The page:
Teachers are usually frugal spenders since their income does not permit extravagant items. This makes them more likely to be using a monthly budget. Talking about this with students does not only increase curiosity but could be a starting point for making them question their initial assumptions and open the discussion between the student and their families about money issues.

Teachers are expected to talk to students about their options for further education, like going to college, but usually, the talk remains in the academic area and money is not part of the discussion. This approach is wrong since only a 360 degrees evaluation of such a complex problem can offer the right answers. Otherwise, students find themselves in the unfortunate situation to take any job just to pay their student loan debt.

As a teacher, you can encourage them to learn more about this topic too before choosing a program that sounds interesting.

2. Compound interest is powerful, but requires patience and delayed gratification.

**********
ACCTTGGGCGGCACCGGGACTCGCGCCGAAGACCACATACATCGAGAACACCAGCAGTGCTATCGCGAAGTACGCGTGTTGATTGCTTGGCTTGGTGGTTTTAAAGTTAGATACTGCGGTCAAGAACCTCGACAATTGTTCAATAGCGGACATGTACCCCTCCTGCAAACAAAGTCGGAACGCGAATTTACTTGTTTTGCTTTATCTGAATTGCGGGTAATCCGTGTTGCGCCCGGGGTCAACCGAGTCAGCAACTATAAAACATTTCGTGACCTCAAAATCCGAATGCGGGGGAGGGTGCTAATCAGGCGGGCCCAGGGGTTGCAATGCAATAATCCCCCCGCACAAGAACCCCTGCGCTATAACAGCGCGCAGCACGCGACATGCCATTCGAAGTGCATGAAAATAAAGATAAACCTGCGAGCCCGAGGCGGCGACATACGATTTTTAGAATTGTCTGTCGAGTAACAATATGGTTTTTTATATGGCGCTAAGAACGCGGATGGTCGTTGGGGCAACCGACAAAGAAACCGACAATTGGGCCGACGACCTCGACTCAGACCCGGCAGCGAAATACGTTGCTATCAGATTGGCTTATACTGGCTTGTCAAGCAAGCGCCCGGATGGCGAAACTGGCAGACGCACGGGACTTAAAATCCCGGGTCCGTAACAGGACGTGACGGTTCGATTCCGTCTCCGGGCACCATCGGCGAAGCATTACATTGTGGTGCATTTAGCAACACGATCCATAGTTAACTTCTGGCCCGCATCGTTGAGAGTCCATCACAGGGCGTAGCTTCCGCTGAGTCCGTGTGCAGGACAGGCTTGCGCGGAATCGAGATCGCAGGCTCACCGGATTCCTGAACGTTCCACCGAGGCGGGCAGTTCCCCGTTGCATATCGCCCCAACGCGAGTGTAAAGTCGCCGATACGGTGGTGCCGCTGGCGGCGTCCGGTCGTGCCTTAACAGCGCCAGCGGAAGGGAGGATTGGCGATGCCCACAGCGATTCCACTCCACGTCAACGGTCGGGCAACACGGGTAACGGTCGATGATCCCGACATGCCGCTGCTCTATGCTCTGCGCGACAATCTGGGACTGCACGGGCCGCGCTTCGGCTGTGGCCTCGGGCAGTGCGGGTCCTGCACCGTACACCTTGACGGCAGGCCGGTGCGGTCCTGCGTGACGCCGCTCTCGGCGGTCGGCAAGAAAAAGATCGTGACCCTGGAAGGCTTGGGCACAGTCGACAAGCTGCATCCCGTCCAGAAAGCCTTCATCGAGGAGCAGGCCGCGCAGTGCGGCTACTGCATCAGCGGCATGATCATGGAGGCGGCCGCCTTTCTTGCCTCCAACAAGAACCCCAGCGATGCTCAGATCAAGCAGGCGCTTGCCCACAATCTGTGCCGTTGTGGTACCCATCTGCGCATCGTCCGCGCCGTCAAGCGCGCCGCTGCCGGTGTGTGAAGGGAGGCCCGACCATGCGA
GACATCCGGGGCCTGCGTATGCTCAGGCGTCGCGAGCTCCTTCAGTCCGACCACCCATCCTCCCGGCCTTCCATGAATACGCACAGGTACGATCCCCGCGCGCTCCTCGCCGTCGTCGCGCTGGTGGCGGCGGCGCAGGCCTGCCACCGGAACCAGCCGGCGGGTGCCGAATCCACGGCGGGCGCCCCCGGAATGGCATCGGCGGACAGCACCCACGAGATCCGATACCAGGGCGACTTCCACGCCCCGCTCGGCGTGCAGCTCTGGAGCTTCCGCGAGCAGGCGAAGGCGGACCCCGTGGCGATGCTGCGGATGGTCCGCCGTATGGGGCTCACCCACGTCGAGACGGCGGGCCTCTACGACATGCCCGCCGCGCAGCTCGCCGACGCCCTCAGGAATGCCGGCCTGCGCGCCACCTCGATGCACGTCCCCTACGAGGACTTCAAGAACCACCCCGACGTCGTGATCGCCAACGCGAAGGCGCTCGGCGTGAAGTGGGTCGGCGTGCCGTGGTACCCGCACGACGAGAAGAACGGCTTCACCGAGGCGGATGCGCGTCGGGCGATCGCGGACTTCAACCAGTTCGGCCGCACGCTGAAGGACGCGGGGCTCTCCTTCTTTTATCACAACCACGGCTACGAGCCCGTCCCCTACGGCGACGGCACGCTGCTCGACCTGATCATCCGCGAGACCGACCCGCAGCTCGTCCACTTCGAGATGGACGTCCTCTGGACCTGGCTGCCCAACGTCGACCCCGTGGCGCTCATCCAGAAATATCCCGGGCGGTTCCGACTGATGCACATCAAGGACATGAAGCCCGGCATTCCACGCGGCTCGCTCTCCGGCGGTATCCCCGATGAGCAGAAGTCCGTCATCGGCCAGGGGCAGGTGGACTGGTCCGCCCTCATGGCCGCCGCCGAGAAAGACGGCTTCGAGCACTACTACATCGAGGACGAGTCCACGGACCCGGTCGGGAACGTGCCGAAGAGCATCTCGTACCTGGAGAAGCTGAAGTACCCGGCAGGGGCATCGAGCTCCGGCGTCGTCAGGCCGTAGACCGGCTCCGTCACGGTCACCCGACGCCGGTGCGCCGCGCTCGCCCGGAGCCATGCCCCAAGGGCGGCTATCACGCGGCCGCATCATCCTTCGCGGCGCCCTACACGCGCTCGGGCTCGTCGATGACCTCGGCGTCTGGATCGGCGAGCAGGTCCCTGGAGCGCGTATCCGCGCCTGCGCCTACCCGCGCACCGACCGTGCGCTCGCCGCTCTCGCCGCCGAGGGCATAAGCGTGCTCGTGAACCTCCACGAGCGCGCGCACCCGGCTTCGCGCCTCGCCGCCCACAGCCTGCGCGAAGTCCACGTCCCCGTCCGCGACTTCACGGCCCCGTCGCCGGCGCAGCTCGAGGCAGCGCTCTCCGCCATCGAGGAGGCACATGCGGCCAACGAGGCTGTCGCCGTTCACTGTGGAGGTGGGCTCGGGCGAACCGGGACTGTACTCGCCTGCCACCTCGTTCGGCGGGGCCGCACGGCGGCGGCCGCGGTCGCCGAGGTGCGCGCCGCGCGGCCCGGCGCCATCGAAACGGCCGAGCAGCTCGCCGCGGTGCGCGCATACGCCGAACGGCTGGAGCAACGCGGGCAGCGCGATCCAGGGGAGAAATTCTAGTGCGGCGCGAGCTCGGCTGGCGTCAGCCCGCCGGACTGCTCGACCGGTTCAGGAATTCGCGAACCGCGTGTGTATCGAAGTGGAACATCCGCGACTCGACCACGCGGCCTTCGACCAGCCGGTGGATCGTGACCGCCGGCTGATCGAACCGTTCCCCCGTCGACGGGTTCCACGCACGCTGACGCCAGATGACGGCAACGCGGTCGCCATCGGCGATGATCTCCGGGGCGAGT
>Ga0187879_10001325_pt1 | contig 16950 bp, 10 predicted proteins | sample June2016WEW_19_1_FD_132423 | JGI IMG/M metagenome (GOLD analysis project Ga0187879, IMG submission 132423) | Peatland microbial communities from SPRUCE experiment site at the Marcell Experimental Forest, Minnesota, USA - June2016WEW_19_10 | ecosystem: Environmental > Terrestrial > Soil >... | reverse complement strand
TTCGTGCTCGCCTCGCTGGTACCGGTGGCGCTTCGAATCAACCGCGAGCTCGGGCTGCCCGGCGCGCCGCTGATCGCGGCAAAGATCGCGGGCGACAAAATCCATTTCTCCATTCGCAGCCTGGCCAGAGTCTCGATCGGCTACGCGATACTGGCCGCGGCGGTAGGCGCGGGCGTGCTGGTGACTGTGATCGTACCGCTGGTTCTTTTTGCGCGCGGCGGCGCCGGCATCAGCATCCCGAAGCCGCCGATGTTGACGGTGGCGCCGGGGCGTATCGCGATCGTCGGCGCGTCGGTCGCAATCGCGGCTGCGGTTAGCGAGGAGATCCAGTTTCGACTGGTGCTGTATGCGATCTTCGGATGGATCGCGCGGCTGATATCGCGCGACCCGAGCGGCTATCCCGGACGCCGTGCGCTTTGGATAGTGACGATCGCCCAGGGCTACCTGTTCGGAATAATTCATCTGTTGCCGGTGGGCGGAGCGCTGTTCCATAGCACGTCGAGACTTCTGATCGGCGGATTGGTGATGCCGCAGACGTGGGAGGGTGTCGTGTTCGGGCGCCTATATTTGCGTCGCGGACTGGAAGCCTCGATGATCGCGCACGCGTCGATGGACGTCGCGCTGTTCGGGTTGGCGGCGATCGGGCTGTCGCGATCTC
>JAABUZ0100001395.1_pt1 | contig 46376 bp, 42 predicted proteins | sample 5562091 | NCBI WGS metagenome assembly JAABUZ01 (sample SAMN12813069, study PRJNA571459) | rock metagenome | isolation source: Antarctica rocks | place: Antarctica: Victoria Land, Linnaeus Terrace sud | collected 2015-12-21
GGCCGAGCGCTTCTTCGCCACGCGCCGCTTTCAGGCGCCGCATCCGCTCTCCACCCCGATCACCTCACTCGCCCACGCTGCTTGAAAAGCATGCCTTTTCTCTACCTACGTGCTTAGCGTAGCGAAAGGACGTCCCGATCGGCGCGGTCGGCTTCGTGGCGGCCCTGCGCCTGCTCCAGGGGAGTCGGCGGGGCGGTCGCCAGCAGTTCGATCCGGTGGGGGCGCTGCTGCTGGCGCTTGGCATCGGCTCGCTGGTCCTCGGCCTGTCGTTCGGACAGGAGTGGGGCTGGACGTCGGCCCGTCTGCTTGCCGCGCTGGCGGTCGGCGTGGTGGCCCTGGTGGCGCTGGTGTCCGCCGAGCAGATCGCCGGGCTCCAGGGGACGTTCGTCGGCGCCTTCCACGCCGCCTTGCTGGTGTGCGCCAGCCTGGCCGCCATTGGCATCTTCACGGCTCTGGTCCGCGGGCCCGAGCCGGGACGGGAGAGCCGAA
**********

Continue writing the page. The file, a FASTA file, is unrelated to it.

We are all told that we need to save money, but the math behind what choices we should make is usually not discussed. Compound interest is the tool that makes simple savings grow over time by giving the saver a return also on the interest earned, not only the initial investment.

Numerous online calculators show that if you start early enough (i.e., in your 20’s) and save consistently, you could retire as a millionaire without having a rich uncle leave you a fortune. It is all about making the right choices every day. This lesson is similar to leading a healthy lifestyle. The theory is straightforward, but sticking to the right thing and avoiding temptations is the hard part.